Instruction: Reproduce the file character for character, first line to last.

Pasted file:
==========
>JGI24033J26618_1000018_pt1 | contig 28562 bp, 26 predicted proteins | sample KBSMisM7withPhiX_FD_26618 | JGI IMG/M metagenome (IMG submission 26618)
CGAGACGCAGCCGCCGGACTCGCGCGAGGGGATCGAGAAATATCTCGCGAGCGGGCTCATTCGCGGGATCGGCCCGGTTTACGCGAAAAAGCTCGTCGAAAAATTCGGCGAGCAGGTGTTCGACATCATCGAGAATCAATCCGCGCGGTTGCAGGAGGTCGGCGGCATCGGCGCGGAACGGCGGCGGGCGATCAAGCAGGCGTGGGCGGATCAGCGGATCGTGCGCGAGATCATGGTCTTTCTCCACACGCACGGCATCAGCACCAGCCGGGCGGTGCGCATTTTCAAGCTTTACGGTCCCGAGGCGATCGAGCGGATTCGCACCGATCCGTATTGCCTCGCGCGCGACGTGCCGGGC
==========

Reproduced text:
>JGI24033J26618_1000018_pt1 | contig 28562 bp, 26 predicted proteins | sample KBSMisM7withPhiX_FD_26618 | JGI IMG/M metagenome (IMG submission 26618)
CGAGACGCAGCCGCCGGACTCGCGCGAGGGGATCGAGAAATATCTCGCGAGCGGGCTCATTCGCGGGATCGGCCCGGTTTACGCGAAAAAGCTCGTCGAAAAATTCGGCGAGCAGGTGTTCGACATCATCGAGAATCAATCCGCGCGGTTGCAGGAGGTCGGCGGCATCGGCGCGGAACGGCGGCGGGCGATCAAGCAGGCGTGGGCGGATCAGCGGATCGTGCGCGAGATCATGGTCTTTCTCCACACGCACGGCATCAGCACCAGCCGGGCGGTGCGCATTTTCAAGCTTTACGGTCCCGAGGCGATCGAGCGGATTCGCACCGATCCGTATTGCCTCGCGCGCGACGTGCCGGGC